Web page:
Thus, according to halacha, when we light the candles in celebration of Chanukah we are prohibited from using their light for any tasks. We are commanded to simply look at the light. All year long we are looking at what we see in the light, but on Chanukah we are to focus solely on seeing the light itself.

What is so special about the light of Chanukah? What is the Chanukah menorah’s message for us in our personal lives? Why does the Rambam call Chanukah “the most beloved and precious mitzvah”?

The answer is that the Chanukah lights help us focus on who we really are. We are not our body suits but are part of God’s Endless Light. Chanukah lights are the symbol of the Divine spark of the human soul, as Shlomo HaMelech says in Mishlei, Ner Hashem nishmat adam – the candle of God is the soul of the human being.

The Mishnah in Avot teaches, “There are three crowns: The crown of Torah, the crown of Kehuna [priesthood] and the crown of Monarchy.” Corresponding to these three with which Israel was crowned, there were three crowns on the Temple vessels. The crown of Torah corresponds to the gold crown, which was set on the Ark of Testimony (containing the two Tablets). The crown of Kehuna corresponds to the incense altar, for only regarding the priests does it say, “They shall place incense in Your Presence, and consume sacrifices on Your altar” (Devarim 33:10). Finally, the crown of Monarchy corresponds to the table in the Sanctuary, for tables, which in biblical and later Hebrew can symbolize wealth and bounty (Psalm 23), may here be viewed as evoking the economic and political power of the state.

However, the Mishnah adds that there is yet another crown, “the crown of a good name,” which “surpasses them all.” This crown is not enumerated among the others. Rather, it is kept separate from them and stands on its own. To what does this crown correspond in the Temple?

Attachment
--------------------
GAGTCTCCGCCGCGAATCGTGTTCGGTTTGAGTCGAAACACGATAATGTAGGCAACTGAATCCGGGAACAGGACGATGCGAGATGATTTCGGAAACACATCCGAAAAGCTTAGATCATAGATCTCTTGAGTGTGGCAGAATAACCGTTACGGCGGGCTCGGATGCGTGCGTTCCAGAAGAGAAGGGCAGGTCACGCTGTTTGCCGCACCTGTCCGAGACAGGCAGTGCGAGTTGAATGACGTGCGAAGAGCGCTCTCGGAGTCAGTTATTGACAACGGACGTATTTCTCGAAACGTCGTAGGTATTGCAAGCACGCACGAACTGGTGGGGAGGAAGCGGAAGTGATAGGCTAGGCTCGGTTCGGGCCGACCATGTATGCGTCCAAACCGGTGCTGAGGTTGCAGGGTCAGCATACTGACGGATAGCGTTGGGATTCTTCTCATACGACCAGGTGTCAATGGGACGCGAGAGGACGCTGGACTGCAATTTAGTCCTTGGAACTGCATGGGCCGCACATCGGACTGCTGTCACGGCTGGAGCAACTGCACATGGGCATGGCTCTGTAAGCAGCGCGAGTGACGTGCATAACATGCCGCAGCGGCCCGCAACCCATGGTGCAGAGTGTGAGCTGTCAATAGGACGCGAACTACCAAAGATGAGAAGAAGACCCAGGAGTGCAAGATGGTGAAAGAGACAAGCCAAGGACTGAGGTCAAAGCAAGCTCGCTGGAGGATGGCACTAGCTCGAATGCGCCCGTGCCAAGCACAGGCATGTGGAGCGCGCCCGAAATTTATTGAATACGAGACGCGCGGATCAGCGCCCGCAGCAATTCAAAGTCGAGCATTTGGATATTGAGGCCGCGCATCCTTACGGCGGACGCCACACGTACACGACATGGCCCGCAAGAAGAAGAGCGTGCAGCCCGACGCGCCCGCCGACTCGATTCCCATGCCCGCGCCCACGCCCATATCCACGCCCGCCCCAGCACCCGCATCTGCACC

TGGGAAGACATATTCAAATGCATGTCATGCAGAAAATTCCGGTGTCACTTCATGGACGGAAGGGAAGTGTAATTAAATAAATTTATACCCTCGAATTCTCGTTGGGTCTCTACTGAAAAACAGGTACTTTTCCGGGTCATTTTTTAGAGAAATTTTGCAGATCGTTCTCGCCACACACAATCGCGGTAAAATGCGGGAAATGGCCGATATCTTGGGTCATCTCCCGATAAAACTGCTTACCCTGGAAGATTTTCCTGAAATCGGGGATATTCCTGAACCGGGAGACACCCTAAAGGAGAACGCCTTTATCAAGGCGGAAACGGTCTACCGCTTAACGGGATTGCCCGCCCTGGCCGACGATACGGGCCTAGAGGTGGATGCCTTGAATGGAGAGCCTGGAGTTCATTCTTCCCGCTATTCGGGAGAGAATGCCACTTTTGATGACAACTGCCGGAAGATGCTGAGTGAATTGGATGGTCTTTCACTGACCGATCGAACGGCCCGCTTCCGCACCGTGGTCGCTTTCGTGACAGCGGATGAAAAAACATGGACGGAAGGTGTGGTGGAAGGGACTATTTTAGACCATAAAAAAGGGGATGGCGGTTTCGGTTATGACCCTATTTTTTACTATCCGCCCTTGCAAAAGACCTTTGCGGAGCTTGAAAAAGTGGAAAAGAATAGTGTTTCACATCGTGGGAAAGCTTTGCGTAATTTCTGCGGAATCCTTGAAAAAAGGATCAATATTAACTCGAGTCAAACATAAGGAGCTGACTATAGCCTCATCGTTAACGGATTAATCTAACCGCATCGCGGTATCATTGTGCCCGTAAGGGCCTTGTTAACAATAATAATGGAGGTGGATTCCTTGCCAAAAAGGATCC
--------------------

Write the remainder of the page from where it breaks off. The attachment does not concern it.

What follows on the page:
The Maharal of Prague associates “the crown of a good name” with the fourth vessel of the Temple – the solid pure gold menorah. The menorah had no gold crown encompassing it. Neither was it made of acacia wood inlaid with gold like the three Temple vessels mentioned above. Rather, the whole menorah was like a pure gold crown, embellished with golden cups, knobs and flowers. The entire menorah itself is a crown.

It is the same with a person’s good name. It is not an external crown that is placed upon one’s head. A person’s good name touches on his very essence. A good name includes one’s entire personality in all its components. It is not an external image, fashioned by public relations professionals, photographers and newsmen. A person’s good name is the reputation he earns for himself through his life’s work, all his deeds and ventures. That is why the Mishnah says that the “crown of a good name surpasses all the others.”

A person’s good name does not find expression at the beginning of his life but is acquired through strenuous, daily toil. Shlomo HaMelech said “A good name is better than precious oil” (Kohelet 7:1). However good it may be, oil is applied externally to a person’s body while a good name is that person himself.

As we light the menorah on Chanukah, it is a time to focus and reflect on the light of God, which is our eternal soul.

Rabbi Ephraim S. Sprecher

Why Chanukah Gelt?

Monday, December 3rd, 2012

Yisrael Rice of Chabad.org explains that the origin of Chanukah gelt (money) is in the fact that the word Chanukah, which means to inaugurate—as in inaugurating the defiled Temple after the Hellenistic Jews were chased out of it—stems from the same root as the word for Chinuch, education.

“Appropriately, during Chanukah it is customary to give gelt (money) to children, to teach them to increase in charity and good deeds, and to add to the festive holiday spirit,” writes Rice.

He then offers a second, deeper reason for Chanukah gelt:

“In his record of the Chanukah events, Maimonides writes: “The Greeks laid their hands upon the possessions of Israel.”

“The Greeks invaded the possessions of Israel in the same spirit in which they defiled the oil in the Holy Temple. They did not destroy the oil; they defiled it. They did not rob the Jewish people; they attempted to infuse their possessions with Greek ideals—that they be used for egotistical and impure ends, rather than for holy pursuits.

“Chanukah gelt celebrates the freedom and mandate to channel material wealth toward spiritual ends.”